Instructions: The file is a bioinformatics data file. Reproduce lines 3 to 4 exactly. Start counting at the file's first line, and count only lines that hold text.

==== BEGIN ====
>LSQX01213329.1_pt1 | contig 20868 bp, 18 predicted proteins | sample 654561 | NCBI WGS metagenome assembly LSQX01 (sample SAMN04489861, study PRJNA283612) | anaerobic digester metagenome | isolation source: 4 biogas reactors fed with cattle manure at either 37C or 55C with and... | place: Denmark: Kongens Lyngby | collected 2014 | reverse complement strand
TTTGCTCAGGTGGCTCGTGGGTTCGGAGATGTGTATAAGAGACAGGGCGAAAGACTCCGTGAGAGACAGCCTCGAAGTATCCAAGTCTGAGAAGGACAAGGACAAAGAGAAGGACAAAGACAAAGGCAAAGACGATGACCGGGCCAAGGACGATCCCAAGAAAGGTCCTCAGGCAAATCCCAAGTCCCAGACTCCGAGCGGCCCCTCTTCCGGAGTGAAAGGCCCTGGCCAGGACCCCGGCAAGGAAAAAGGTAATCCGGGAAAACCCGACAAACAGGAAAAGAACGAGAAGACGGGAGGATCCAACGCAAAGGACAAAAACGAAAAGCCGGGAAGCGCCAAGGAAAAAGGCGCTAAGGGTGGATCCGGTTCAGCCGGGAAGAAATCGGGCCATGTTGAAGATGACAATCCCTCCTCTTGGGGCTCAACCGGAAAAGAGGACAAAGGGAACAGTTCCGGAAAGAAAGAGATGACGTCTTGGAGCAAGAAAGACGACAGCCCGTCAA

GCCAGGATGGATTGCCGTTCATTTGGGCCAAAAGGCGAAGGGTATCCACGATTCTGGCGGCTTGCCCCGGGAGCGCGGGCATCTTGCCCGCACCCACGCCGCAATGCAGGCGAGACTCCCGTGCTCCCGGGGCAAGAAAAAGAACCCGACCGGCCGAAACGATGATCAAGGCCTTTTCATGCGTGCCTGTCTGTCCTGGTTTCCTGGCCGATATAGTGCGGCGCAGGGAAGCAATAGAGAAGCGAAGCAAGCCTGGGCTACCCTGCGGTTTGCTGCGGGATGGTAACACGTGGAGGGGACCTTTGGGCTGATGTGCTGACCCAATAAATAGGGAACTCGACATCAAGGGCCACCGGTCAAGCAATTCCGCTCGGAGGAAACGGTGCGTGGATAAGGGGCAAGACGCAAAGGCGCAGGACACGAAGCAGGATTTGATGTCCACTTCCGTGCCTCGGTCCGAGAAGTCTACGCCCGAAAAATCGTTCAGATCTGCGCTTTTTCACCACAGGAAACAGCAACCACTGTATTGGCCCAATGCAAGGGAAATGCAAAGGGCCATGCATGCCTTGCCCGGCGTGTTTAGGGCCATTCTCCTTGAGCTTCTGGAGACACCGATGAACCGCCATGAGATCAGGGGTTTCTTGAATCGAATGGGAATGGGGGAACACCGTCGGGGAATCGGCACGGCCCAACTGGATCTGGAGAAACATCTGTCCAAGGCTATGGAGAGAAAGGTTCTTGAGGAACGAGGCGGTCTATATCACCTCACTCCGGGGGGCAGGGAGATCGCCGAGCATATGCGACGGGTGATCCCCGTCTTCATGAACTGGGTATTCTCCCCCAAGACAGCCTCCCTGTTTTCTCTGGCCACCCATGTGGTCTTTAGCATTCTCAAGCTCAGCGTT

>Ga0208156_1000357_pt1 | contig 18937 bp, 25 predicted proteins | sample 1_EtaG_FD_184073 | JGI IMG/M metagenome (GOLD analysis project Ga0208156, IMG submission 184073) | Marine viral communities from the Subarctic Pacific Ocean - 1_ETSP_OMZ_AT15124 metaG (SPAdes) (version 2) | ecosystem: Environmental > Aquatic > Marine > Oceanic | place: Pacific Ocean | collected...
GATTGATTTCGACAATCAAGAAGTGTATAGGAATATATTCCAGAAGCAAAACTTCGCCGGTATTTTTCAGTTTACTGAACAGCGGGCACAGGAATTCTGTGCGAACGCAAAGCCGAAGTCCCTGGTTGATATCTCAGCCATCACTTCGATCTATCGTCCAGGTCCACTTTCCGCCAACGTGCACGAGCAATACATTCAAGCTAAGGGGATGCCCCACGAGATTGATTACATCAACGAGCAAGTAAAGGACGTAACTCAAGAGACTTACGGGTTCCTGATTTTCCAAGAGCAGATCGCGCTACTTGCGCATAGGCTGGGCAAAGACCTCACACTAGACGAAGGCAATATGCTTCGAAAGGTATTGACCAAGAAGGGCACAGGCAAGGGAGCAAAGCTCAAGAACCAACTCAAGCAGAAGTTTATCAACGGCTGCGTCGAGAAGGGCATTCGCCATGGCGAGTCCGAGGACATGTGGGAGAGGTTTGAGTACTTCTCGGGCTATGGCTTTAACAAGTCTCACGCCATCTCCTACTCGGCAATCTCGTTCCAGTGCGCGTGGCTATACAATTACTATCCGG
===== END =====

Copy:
GCCAGGATGGATTGCCGTTCATTTGGGCCAAAAGGCGAAGGGTATCCACGATTCTGGCGGCTTGCCCCGGGAGCGCGGGCATCTTGCCCGCACCCACGCCGCAATGCAGGCGAGACTCCCGTGCTCCCGGGGCAAGAAAAAGAACCCGACCGGCCGAAACGATGATCAAGGCCTTTTCATGCGTGCCTGTCTGTCCTGGTTTCCTGGCCGATATAGTGCGGCGCAGGGAAGCAATAGAGAAGCGAAGCAAGCCTGGGCTACCCTGCGGTTTGCTGCGGGATGGTAACACGTGGAGGGGACCTTTGGGCTGATGTGCTGACCCAATAAATAGGGAACTCGACATCAAGGGCCACCGGTCAAGCAATTCCGCTCGGAGGAAACGGTGCGTGGATAAGGGGCAAGACGCAAAGGCGCAGGACACGAAGCAGGATTTGATGTCCACTTCCGTGCCTCGGTCCGAGAAGTCTACGCCCGAAAAATCGTTCAGATCTGCGCTTTTTCACCACAGGAAACAGCAACCACTGTATTGGCCCAATGCAAGGGAAATGCAAAGGGCCATGCATGCCTTGCCCGGCGTGTTTAGGGCCATTCTCCTTGAGCTTCTGGAGACACCGATGAACCGCCATGAGATCAGGGGTTTCTTGAATCGAATGGGAATGGGGGAACACCGTCGGGGAATCGGCACGGCCCAACTGGATCTGGAGAAACATCTGTCCAAGGCTATGGAGAGAAAGGTTCTTGAGGAACGAGGCGGTCTATATCACCTCACTCCGGGGGGCAGGGAGATCGCCGAGCATATGCGACGGGTGATCCCCGTCTTCATGAACTGGGTATTCTCCCCCAAGACAGCCTCCCTGTTTTCTCTGGCCACCCATGTGGTCTTTAGCATTCTCAAGCTCAGCGTT

>Ga0208156_1000357_pt1 | contig 18937 bp, 25 predicted proteins | sample 1_EtaG_FD_184073 | JGI IMG/M metagenome (GOLD analysis project Ga0208156, IMG submission 184073) | Marine viral communities from the Subarctic Pacific Ocean - 1_ETSP_OMZ_AT15124 metaG (SPAdes) (version 2) | ecosystem: Environmental > Aquatic > Marine > Oceanic | place: Pacific Ocean | collected...